It helps to keep post-traumatic stress disorder in the back of your mind when wondering why the Louisiana Legislature is so slow to get started this session.
Most lawmakers agree that not much has been done as they begin the fourth week of the regular session — at an average daily cost of $25,000 for the Senate and $35,000 for the House. But it’s because they’ve been fighting pretty much nonstop since being sworn in Jan. 11. And their legislative advent began with an often bitter special session that aimed at balancing the budget (which they failed to do) and that ended four days before the regular session began on March 14.
“It was like a war,” Franklin state Rep. Sam Jones, the House Democratic vote counter, said of the special session. The new recruits had to be hurried through training, crowded aboard Higgins troop transport boats, and then dropped on the beach under heavy machine-gun fire.
Thirty-two of the 105 House members were brand-new and most of them had run, just a few weeks before, on “no taxes, cut spending” platforms. Yet, as soon as the bow ramp dropped, they were asked to raise taxes, Jones said.
After intense combat on taxes, a lot of the legislators returned to face the wide variety of issues, often technical and mundane, that make up regular legislative sessions, like updating the building code and renaming highways. (Constitutionally, they cannot consider tax proposals in sessions during even-numbered years — that’s why a “special” was necessary.)
The 2016 Legislature is more serious, but more factionalized and more attuned to national politics than previous bodies, said state Sen. Francis Thompson, the Delhi Democrat who in January began his 41st year as a state legislator.
Previous legislatures happily headed down trails in pursuit of bills that, say, outlawed cockfighting or legalized chicken boxing. Or they spent time with Stephen Colbert talking about measures to criminalize wearing droopy pants in public.
Not so, in the case of the class of 2016.
Well, some time will be spent this spring arguing over whether to make Gulf Fritillary the state’s official butterfly — the bright orange insect better known as the “passion butterfly.” And debate over whether to establish a state minimum wage of $8.50 by January 2018 likely will be fierce.
But, it’s how to solve a uniquely local problem — revamping the state budget — without running afoul of national politics that awakens legislators with a cold sweat in the middle of the night. Because lawmakers are legally forbidden from raising taxes in a regular session, the only way to balance the budget will be to chop about $750 million in spending from state services.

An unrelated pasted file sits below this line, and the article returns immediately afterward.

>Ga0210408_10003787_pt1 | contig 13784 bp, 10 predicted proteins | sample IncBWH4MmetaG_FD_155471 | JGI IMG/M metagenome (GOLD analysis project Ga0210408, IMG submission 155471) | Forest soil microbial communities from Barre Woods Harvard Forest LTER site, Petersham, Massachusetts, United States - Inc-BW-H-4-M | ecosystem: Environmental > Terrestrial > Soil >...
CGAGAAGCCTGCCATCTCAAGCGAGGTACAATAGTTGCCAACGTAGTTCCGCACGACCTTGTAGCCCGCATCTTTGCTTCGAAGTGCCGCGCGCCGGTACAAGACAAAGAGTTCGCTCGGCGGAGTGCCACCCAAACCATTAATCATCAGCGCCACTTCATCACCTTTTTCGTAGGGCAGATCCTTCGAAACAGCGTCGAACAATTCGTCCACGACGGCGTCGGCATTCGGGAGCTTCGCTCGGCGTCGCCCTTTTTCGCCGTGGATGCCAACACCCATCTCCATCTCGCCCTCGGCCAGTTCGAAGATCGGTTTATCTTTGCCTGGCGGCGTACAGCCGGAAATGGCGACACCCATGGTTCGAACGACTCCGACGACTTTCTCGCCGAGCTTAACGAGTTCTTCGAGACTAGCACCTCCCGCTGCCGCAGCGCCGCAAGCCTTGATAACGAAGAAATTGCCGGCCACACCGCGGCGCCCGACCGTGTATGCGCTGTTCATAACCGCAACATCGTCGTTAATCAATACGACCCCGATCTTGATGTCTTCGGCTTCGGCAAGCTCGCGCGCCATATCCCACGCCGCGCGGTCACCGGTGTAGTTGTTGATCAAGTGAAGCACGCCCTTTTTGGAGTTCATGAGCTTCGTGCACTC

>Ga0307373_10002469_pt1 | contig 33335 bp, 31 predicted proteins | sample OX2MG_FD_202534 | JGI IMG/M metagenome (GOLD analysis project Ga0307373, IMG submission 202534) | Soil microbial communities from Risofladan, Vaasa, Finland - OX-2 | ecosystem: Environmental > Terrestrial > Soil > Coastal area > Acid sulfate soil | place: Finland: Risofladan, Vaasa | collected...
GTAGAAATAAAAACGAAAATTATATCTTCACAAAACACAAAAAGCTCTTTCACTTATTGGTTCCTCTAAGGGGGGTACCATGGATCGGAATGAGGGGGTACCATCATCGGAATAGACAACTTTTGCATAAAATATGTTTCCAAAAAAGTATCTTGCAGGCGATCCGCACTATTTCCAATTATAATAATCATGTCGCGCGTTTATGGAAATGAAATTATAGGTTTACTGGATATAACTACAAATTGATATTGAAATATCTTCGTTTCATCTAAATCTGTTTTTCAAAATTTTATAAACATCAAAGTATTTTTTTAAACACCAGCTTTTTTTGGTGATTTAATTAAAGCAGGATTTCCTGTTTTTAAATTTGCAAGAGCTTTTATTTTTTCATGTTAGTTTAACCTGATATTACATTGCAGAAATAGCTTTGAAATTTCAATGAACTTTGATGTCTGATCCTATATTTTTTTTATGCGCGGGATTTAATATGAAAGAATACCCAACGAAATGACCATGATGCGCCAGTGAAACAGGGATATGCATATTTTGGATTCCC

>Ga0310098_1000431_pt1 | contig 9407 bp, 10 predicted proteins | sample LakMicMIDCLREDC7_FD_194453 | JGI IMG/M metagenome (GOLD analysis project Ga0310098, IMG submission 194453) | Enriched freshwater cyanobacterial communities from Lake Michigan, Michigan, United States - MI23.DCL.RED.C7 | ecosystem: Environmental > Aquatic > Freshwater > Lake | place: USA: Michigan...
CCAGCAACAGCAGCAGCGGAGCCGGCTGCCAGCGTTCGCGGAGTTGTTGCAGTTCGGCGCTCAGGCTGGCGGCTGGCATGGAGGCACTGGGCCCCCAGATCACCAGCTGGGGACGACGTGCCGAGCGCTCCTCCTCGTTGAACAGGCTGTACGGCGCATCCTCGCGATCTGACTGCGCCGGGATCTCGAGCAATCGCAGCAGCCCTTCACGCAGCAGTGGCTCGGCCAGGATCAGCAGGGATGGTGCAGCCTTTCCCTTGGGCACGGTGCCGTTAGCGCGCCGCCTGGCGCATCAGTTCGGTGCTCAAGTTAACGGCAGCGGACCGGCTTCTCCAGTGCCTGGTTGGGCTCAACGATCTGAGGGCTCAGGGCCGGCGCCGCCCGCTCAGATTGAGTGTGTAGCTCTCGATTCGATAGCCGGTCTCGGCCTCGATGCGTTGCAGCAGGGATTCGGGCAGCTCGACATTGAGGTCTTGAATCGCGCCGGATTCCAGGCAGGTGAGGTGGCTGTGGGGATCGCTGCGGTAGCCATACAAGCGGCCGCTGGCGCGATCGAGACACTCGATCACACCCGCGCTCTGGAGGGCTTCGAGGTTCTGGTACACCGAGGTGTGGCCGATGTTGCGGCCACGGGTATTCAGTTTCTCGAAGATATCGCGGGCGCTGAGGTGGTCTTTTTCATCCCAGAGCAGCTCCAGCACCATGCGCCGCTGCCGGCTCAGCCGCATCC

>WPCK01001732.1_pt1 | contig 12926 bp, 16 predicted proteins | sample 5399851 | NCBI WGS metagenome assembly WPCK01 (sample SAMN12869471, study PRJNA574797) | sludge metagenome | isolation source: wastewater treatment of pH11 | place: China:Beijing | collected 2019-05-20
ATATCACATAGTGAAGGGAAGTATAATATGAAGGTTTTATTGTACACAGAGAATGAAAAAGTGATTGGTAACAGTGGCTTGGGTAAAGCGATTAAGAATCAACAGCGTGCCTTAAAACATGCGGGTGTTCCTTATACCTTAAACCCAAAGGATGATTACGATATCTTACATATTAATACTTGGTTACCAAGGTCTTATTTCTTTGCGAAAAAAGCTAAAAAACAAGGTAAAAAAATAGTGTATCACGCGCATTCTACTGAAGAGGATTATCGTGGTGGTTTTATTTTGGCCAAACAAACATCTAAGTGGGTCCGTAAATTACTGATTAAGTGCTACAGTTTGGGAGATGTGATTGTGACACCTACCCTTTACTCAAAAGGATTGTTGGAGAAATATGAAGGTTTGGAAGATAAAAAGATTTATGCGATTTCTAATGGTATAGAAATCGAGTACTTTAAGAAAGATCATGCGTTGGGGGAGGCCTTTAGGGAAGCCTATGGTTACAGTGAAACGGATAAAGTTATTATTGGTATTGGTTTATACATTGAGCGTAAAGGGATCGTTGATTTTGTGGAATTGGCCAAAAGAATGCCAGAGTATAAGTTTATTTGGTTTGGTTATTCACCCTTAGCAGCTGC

“Are we going to eliminate services, hospitals, universities, needed road repairs? Are we going to downsize law enforcement, get rid of museums? What is the purpose of government?” Thompson said was the real issue confronting this Legislature. “We have come to a crossroads in this state.”
The GOP has long rejected Keynesian economics — which sees government spending as a spur to the economy, a theory that has helped pull the nation out of recessions since the 1930s. Republicans favor a more Darwinian approach of “starving the beast” to shed the costs of government spending, thereby freeing money for the private sector investment that stimulates growth.
But in Louisiana, eight years of lower taxes and more exemptions through reduced government spending hasn’t really translated into a booming economy. It has led to serial budget deficits.
Thompson says one big impact of shedding state government services has been to shift those responsibilities to municipal and parish governments who now have to pick up the tab. “We’re raising taxes without us raising taxes,” he said.
House Appropriations Chairman Cameron Henry bristles at the suggestion representatives are not leaning into their work yet. The special session postponed subcommittee hearings that look at specific aspects of the state budget and, besides, the governor still hasn’t disclosed how he’s going to apply the newly raised taxes and what services he plans to cut. That should be coming out soon, and then things should really start rolling, the Metairie Republican said.
But Henry agrees with Thompson that current circumstances require lawmakers to decide what role government will play in this state.
“Because of the budget situation, all members are looking at what services we provide and what we can no longer afford to do,” Henry said. “That’s what’s on the minds of members right now.”
Mark Ballard is editor of The Advocate Capitol news bureau. His email address is firstname.lastname@example.org and is on Twitter, @MarkBallardCNB. For more coverage of government and politics, follow our Politics Blog at blogs.theadvocate.com/politicsblog/.